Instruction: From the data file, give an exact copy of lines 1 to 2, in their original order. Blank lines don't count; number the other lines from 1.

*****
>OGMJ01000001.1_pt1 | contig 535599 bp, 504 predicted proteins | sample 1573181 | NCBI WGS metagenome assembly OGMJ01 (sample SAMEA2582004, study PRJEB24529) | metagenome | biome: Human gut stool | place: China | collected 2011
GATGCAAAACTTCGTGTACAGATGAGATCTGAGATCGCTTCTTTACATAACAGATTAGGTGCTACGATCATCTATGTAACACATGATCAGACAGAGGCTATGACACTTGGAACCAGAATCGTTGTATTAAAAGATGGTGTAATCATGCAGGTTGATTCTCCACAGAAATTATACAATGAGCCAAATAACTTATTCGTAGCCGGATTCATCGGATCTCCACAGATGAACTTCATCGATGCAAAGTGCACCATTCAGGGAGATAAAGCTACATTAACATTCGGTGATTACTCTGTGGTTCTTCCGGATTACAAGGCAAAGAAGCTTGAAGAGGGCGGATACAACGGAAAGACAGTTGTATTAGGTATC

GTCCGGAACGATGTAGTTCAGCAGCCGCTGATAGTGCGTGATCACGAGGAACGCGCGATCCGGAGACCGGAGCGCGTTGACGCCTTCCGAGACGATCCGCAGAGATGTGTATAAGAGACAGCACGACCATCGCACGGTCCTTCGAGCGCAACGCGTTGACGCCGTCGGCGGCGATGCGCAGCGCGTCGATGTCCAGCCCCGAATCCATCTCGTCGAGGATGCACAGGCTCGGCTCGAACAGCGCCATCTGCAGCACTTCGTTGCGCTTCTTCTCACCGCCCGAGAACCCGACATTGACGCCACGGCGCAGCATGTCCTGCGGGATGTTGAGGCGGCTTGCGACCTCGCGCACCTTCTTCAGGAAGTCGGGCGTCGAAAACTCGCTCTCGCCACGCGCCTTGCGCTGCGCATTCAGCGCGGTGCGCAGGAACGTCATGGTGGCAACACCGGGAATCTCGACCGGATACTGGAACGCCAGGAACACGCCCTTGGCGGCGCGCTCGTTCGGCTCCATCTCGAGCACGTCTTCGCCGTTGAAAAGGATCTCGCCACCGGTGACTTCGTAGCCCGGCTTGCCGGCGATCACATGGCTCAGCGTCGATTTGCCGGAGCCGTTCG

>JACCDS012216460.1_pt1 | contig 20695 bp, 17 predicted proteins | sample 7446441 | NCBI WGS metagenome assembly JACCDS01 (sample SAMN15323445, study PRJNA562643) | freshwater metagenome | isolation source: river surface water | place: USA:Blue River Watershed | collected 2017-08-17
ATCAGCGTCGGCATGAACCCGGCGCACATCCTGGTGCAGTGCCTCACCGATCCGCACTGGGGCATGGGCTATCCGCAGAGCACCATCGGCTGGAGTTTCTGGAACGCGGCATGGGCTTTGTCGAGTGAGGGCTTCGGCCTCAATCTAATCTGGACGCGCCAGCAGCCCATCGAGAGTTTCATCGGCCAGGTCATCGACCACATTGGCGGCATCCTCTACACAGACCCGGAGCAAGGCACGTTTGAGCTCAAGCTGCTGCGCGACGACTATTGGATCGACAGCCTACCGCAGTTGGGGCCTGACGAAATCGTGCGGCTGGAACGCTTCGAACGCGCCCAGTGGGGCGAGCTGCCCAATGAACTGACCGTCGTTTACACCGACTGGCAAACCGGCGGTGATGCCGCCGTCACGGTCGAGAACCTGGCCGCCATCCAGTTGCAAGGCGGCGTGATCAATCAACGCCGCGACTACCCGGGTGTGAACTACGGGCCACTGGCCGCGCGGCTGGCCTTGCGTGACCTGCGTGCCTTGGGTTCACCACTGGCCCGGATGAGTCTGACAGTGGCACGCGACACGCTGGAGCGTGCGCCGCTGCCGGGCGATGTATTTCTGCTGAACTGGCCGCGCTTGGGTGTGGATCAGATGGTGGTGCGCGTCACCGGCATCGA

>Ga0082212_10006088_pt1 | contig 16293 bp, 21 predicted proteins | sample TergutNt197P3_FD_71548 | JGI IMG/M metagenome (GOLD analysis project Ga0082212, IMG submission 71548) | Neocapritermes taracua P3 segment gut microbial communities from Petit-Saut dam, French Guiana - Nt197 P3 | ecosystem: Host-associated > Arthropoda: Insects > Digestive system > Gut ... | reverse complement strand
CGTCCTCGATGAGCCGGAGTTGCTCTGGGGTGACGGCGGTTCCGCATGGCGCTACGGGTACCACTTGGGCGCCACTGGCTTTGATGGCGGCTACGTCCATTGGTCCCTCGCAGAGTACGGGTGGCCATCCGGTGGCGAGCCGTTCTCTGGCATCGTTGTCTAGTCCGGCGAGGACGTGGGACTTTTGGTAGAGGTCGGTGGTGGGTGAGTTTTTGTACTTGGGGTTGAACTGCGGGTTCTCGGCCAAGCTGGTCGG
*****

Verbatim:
>OGMJ01000001.1_pt1 | contig 535599 bp, 504 predicted proteins | sample 1573181 | NCBI WGS metagenome assembly OGMJ01 (sample SAMEA2582004, study PRJEB24529) | metagenome | biome: Human gut stool | place: China | collected 2011
GATGCAAAACTTCGTGTACAGATGAGATCTGAGATCGCTTCTTTACATAACAGATTAGGTGCTACGATCATCTATGTAACACATGATCAGACAGAGGCTATGACACTTGGAACCAGAATCGTTGTATTAAAAGATGGTGTAATCATGCAGGTTGATTCTCCACAGAAATTATACAATGAGCCAAATAACTTATTCGTAGCCGGATTCATCGGATCTCCACAGATGAACTTCATCGATGCAAAGTGCACCATTCAGGGAGATAAAGCTACATTAACATTCGGTGATTACTCTGTGGTTCTTCCGGATTACAAGGCAAAGAAGCTTGAAGAGGGCGGATACAACGGAAAGACAGTTGTATTAGGTATC